Celebrity Fit Club



Dale Winton


Series 2 team captains: Vanessa Feltz and Freddie Starr

Coaches: Dr Adam Carey (doctor), Marissa Peer (life coach), Harvey Waldon IV (physical instructor)

Narrator: Veronica Hyks


LWT for ITV1, 27 September 2002 to 11 April 2006


Yes, yes, we all know that the 11th letter of the title should be something else but let's be honest - it's the only concession to the celebrities' dignity on this whole series.

This was a format that evolved from Fat Club, a documentary featuring eight members of the public being cajoled and bullied into losing weight. It is now law in England and Wales that all programmes have to have a celebrity version, which subsequently appeared with the aforementioned change of vowel. The first series was still very much in the documentary mode, with quite unsatisfying reveals and you often had to tune into the next week's programme to see how they did.

However, they really got hold of the second series and turned it into more of a Light Entertainment event, hence its listing on this site. Now the celebs had a proper dramatic weigh in before the panel of their three experts, judges and mentors. They were also playing as a team, so if they let themselves down they also let the team down. The results were signified by a rather wacky pair of giant scales that all eight celebrities sat on.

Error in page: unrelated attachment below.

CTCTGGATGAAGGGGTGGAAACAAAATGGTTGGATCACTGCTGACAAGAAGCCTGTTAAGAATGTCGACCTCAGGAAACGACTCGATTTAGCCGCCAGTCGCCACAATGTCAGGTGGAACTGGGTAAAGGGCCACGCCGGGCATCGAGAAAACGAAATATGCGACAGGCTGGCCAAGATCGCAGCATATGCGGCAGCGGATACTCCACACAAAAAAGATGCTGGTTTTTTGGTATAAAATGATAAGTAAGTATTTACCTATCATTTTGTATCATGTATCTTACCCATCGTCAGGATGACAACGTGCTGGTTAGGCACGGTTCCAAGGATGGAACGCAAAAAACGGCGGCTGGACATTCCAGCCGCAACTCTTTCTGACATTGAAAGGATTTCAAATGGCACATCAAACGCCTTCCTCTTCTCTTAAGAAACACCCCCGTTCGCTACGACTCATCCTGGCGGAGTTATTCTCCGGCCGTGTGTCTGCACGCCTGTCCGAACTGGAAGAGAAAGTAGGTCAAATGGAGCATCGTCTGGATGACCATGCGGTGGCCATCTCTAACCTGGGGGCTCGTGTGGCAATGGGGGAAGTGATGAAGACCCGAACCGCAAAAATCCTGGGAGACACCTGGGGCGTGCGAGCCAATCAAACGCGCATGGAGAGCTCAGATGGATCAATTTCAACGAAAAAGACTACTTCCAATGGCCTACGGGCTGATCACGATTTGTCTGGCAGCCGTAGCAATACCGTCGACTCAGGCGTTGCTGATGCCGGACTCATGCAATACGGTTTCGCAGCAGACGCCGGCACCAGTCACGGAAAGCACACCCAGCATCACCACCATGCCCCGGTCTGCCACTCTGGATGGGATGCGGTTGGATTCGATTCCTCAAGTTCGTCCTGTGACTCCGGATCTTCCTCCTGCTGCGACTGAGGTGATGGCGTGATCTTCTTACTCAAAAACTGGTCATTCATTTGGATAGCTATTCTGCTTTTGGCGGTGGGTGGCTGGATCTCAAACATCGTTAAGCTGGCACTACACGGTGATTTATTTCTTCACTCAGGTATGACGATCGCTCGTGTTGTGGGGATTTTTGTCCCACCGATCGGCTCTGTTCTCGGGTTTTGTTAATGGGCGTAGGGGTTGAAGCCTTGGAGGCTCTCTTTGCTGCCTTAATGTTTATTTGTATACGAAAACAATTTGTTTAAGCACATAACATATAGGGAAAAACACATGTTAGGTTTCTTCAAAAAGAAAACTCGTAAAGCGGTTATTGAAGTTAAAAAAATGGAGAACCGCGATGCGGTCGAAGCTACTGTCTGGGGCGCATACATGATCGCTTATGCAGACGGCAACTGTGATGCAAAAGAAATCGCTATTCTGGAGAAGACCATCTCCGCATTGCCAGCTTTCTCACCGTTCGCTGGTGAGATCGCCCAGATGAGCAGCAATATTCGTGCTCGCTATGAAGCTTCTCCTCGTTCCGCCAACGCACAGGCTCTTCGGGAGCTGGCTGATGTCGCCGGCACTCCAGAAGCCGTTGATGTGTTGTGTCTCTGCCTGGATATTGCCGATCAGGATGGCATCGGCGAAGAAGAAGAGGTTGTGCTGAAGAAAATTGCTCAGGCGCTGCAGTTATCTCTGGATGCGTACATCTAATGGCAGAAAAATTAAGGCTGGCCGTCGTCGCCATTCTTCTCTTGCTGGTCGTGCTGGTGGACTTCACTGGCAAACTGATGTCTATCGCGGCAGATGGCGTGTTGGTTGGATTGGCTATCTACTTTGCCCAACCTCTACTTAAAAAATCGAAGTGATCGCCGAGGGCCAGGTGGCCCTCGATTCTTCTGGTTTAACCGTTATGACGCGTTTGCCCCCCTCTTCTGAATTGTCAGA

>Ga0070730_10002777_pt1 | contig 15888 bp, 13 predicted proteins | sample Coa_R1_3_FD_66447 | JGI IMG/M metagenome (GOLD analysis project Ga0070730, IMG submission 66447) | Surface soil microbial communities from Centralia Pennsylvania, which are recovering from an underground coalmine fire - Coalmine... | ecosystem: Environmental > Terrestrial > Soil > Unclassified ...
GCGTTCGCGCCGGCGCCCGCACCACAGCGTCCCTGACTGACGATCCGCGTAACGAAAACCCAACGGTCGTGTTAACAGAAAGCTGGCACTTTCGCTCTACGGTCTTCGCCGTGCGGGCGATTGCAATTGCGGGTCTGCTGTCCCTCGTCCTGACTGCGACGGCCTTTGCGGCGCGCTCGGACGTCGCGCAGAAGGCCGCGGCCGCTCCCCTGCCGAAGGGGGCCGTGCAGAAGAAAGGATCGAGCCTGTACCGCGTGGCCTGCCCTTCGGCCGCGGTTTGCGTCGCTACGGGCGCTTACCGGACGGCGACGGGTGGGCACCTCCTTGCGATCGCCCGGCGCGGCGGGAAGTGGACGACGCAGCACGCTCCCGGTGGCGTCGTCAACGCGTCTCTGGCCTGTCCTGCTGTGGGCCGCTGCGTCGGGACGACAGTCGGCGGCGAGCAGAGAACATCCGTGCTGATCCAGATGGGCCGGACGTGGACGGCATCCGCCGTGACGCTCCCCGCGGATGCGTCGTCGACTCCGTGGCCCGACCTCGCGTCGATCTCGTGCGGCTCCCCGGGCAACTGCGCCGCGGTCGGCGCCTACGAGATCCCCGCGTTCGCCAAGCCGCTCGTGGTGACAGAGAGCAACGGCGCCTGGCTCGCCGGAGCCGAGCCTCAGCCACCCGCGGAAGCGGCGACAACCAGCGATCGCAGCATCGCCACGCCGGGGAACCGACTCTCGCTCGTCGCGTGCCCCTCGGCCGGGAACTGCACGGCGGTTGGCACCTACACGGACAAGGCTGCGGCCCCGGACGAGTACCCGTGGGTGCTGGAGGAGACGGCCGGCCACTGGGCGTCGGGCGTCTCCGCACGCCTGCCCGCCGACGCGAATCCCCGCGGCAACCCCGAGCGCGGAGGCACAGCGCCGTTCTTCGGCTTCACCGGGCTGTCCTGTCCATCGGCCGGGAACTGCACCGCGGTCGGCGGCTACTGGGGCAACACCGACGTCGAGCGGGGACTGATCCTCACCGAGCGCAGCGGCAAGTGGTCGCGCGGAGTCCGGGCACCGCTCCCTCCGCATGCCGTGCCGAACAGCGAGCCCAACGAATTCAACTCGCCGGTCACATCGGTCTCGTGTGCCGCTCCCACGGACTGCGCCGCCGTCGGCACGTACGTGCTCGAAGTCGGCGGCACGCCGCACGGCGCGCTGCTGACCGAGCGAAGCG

Of course, the real entertainment comes in along the way. There's arguments, disagreements, people threatening to quit, laughter, tears, disappointment, success... all the elements of a typical reality show. The key battle is between Harvey Waldon IV, a tough no-nonsense US marine trainer who tends to favour the stick rather than the carrot. He has a sense of humour, but it is so dry it ought not to go too close to the North Sea, lest it soak it up.

Many of the participants relapse when out of the glare of Harvey - for example 'winner' (or should that be 'biggest loser'?) of series 1, Jonathan Coleman came back for a 2nd try. That said, the results over a relatively short time are dramatic and it contains more laughs than nearly any modern day BBC sitcom you'd care to mention.


"Pop up on the scales for me"

"I'll see you here next week and... PLEASE DON'T CHEAT!"


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